There are two main types of manufacturer's literature.
1. Promotional materials including advertisements on handouts, posters, articles in scientific journals (sometimes paid for as an advertisement), books, videos and web site promotions. They frequently tend to exaggerate the benefits of the medicines being promoted while playing down their potential harmful effects; such materials should never be used as a basic source of NF information (7, 8).
2. Documentation approved by drug regulatory authorities include the Summary of product characteristics or Product information file, package inserts and labelling information. Clinical information in these documents can sometimes be limited and outdated on indications, contraindications, dosages, adverse effects and drug interactions, especially in countries with weak drug regulatory authorities. In some countries due to financial disincentives or lack of enforcement by the regulatory authority, manufacturers may not apply for renewed approval for new indications and/or the updating of labelling and package inserts. Therefore these materials may not reflect the current, evidence-based use of the product.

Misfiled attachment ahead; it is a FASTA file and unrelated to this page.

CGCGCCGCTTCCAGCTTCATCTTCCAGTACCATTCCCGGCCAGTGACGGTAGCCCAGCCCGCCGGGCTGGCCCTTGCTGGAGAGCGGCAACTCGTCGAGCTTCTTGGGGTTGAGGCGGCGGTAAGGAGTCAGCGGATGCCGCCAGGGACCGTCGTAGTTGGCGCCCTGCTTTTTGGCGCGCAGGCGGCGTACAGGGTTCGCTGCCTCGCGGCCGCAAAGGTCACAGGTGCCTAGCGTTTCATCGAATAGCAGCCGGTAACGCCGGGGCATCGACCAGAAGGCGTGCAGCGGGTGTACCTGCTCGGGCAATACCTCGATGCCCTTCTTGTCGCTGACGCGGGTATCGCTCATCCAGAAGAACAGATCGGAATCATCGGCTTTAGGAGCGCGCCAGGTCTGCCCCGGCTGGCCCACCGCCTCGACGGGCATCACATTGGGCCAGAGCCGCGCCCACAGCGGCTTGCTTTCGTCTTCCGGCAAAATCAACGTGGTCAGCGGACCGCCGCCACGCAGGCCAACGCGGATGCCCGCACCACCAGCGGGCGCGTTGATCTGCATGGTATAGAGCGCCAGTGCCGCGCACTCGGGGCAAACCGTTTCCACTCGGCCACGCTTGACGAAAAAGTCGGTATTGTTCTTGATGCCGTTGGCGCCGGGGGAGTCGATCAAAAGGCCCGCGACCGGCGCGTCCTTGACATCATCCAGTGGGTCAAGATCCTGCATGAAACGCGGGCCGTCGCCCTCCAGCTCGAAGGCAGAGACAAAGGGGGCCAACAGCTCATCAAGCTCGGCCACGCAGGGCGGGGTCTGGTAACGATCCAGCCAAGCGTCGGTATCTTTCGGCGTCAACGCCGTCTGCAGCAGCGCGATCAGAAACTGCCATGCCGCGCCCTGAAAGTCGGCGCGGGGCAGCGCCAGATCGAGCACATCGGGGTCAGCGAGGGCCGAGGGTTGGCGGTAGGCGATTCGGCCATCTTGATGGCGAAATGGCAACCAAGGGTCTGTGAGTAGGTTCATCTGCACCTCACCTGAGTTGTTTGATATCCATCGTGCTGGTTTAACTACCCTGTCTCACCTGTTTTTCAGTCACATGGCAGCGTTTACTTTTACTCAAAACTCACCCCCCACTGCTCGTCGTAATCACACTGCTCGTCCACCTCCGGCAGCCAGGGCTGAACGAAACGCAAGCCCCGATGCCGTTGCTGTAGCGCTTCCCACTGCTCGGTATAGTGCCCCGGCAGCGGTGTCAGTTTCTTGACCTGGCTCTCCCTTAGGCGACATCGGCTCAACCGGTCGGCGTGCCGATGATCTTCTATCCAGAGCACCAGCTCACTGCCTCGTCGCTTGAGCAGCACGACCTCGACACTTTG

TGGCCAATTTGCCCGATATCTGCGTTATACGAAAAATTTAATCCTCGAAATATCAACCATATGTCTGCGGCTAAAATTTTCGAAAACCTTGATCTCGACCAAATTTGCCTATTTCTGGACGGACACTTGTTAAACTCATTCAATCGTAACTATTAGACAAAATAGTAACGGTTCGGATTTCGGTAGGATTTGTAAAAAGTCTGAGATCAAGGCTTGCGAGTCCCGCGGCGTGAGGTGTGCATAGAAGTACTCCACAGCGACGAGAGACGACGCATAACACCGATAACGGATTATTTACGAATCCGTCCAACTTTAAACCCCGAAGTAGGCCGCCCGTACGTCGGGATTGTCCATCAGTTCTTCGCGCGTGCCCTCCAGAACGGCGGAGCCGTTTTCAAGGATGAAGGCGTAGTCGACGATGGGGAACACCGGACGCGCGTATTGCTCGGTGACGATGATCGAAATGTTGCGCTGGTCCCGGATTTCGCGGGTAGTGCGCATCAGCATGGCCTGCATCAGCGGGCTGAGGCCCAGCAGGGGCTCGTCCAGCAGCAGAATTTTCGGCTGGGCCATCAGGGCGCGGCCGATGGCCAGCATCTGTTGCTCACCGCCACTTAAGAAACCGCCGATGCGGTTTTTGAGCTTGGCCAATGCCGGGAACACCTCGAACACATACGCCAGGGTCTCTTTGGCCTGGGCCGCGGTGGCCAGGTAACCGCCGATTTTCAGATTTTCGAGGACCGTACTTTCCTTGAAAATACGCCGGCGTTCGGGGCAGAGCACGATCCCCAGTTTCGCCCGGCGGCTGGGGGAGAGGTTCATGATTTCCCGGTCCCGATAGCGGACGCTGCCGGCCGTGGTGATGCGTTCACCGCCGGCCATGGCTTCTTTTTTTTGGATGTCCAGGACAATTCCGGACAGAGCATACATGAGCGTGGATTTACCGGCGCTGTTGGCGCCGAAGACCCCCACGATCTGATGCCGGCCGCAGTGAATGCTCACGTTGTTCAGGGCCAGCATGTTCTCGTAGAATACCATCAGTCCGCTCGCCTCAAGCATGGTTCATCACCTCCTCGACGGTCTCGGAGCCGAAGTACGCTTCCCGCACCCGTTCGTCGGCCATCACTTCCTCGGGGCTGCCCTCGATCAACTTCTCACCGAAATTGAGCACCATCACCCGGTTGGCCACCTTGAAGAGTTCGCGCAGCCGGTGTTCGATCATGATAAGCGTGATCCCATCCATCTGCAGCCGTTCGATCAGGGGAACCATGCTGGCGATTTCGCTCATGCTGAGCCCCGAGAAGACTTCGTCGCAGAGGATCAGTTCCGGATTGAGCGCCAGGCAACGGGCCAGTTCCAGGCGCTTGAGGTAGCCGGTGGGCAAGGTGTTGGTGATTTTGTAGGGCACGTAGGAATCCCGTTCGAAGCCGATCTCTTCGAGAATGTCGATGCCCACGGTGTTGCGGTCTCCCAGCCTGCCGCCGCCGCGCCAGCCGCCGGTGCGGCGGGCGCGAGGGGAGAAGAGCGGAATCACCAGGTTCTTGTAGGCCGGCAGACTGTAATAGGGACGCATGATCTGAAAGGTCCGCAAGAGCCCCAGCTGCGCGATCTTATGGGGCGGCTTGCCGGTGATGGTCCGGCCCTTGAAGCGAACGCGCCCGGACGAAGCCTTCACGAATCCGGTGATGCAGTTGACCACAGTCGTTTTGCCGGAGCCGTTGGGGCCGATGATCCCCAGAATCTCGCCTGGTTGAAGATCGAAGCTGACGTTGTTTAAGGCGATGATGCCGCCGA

However, this type of document may be a suitable source of specialized pharmaceutical information for NF monographs on aspects such as instructions for administration and reconstitution, and cautions on handling and storage.
The quality of information generated directly by the manufacturer can vary greatly from country to country and if these sources are used in the development of the NF, the information extracted from them should always be confirmed by comparing it to other independent sources.